Spain hosts both Champions League semi-final second-legs this week, as defending champions Barcelona entertain Chelsea, whilst Real Madrid take on Bayern Munich. Both ties are delicately poised with a slender one goal advantage to the away teams. This is a week to clear your diaries, get the kettle on and enjoy the footballing spectacle that is the Champions League. Today, Melosport looks at Barca versus Chelsea.
Barcelona (0) v Chelsea (1)
Following two Barcelona defeats in four days, Pat Nevin, former Chelsea winger, made a bold yet naive comment during this week, “I think people have lost the fear of Barcelona, they still have massive respect, but they know they have weaknesses.”
If Chelsea did not fear them they would not have placed all 11 men behind the ball. To quote one of Jose Mourinho’s more memorable Chelsea idioms – they parked the bus. Yet, who can blame them. Go toe-to-toe with one of the ‘greatest teams ever’ and it’s game over.
Football purists call this approach ‘anti-football’. They despise the fact that teams put more emphasis on defence than attack. They would prefer their own teams to win 4-3 rather than 1-0. Clean sheets are of little importance. Chelsea deserve some credit following last week’s performance. They did have an extremely high work rate as Lampard, Meireles and Drogba all covered more ground than Barca’s own leading, lung buster, Xavi. Lionel Messi was kept relatively quiet by his own standards (he is currently four goals short of equalling Gerd Muller’s European record of 67 goals in one season). Chelsea and Real Madrid’s master plans in stopping the Barcelona juggernaut included deploying three midfielders protecting the back four. This resulted in Messi dropping deeper and more centrally to get the ball (as per the graphic below). Real evidently did a better job than Chelsea as Barca hardly had a sniff at the Camp Nou, compared to hitting the woodwork twice and missing a host of chances against the Blues at Stamford Bridge.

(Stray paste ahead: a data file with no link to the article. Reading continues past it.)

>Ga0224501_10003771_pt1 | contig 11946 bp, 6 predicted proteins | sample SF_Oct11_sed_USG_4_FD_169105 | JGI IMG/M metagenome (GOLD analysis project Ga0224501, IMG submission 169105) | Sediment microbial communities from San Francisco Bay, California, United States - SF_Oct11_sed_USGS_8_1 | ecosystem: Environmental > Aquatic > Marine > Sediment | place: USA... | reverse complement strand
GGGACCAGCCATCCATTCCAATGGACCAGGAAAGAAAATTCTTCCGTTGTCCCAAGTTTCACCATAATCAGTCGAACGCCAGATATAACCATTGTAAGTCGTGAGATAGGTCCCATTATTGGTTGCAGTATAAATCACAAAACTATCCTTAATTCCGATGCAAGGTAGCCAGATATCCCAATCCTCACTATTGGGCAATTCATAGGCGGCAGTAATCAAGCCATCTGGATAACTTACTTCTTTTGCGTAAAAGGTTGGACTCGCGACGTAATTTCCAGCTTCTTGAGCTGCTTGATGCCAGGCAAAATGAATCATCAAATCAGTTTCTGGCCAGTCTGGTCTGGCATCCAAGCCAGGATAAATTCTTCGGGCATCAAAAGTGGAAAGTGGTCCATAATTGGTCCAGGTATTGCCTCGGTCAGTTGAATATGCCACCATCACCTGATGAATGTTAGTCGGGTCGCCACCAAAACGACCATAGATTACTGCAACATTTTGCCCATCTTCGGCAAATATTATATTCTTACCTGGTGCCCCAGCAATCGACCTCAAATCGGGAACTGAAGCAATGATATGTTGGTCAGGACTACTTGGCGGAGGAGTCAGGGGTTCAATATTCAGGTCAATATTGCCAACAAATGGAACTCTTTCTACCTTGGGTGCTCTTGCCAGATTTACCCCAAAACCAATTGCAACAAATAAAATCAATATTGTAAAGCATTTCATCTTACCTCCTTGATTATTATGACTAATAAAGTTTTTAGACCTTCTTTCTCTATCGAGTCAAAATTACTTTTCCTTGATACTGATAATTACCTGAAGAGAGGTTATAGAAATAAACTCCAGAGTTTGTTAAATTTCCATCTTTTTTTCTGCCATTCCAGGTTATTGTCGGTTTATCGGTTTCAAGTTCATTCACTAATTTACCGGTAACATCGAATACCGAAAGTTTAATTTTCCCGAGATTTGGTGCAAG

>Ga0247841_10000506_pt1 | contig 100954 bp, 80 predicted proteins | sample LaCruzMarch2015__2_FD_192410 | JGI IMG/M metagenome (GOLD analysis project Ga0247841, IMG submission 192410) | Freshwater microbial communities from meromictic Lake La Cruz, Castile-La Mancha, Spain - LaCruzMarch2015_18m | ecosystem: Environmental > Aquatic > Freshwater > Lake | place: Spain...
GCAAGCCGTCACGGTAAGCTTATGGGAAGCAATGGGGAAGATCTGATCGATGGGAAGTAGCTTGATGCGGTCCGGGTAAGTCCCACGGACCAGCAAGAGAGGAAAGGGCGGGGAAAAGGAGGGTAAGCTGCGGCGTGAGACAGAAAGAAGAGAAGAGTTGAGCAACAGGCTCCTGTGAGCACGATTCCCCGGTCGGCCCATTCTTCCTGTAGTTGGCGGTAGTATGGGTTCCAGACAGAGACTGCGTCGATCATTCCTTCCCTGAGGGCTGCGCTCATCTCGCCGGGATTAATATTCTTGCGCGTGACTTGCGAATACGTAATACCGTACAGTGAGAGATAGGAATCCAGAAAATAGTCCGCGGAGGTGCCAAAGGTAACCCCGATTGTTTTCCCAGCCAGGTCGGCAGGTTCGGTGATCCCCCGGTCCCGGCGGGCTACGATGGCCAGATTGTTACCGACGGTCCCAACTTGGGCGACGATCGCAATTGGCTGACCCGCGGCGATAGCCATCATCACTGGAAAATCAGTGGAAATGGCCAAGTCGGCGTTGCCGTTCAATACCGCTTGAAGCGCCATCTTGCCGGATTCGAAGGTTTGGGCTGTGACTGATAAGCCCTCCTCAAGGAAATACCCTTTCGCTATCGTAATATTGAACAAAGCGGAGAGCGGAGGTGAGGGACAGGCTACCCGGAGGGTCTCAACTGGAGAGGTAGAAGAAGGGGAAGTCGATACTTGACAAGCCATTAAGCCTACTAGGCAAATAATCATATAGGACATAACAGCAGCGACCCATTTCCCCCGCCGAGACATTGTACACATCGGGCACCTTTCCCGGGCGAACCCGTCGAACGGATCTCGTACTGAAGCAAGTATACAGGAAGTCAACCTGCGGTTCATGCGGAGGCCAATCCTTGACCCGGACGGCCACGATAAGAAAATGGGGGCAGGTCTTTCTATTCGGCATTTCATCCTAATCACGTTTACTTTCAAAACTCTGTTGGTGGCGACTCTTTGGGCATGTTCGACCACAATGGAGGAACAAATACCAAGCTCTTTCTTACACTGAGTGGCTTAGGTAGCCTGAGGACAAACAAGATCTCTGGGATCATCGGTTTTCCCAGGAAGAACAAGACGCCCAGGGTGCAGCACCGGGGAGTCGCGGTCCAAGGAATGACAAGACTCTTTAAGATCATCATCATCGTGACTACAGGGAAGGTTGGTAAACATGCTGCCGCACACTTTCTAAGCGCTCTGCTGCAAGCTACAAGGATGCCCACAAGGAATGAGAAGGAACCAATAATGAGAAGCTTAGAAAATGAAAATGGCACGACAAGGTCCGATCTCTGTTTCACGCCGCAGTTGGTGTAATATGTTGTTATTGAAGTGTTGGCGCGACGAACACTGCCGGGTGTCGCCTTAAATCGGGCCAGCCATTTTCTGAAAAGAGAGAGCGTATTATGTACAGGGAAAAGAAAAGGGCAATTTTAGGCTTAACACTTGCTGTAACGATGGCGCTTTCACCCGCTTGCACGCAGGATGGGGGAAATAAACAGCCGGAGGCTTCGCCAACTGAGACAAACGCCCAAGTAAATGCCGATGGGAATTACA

How the Catalans will react to this semi-slump will be intriguing. The fact that Barcelona are widely considered one of the greatest teams ever, if not the greatest, is somewhat perplexing. Admittedly, they have won 13 out of 16 trophies and have also dominated in recent years in Europe (three Champions league victories in six seasons). Yet they have never won back-to-back Champions League titles. No-one has (since CL formed in 1992). People have short memories but the bottom line is, the club sides widely considered ‘the best-ever’ have won back to back European Cups and here is a brief refresher.
Milan in 1990 were the last team to successfully defended their European crown. Before the Rossoneri, Liverpool achieved the same feat in the late 70s. During the same decade, the brain child of Barcelona’s current tika-taka footballing style, Rinus Michels, commenced a period of domination where Ajax won three consecutive European Cups (1971-3), led by the great Johan Cruyff. Bayern Munich swiftly followed suit, winning three consecutive European Cups of their own (1974-1976) led by Franz ‘The Kaiser’ Beckenbauer. Before that era, came Alfredo Di Stefano’s Real Madrid, who guided Real to five consecutive European Cups in the late 1950s.
It is argued that there are more teams now in the premier European competition hence it is more difficult to win but the vast majority of teams competing are not champions of their country. Back in the days of the European Cup, the victors were truly considered the best of the best.
In light of this, this is not just a semi-final. For Barcelona this match represents a significant crossroads in the Club’s history. They have, undoubtedly, been sensational in recent years but there is a difference between being sensational and being truly great. Longevity. Barca must win back-to-back Champions League titles if they are to be considered truly great.
Messi to close in on Gerd Muller’s record and guide Barca to the Final.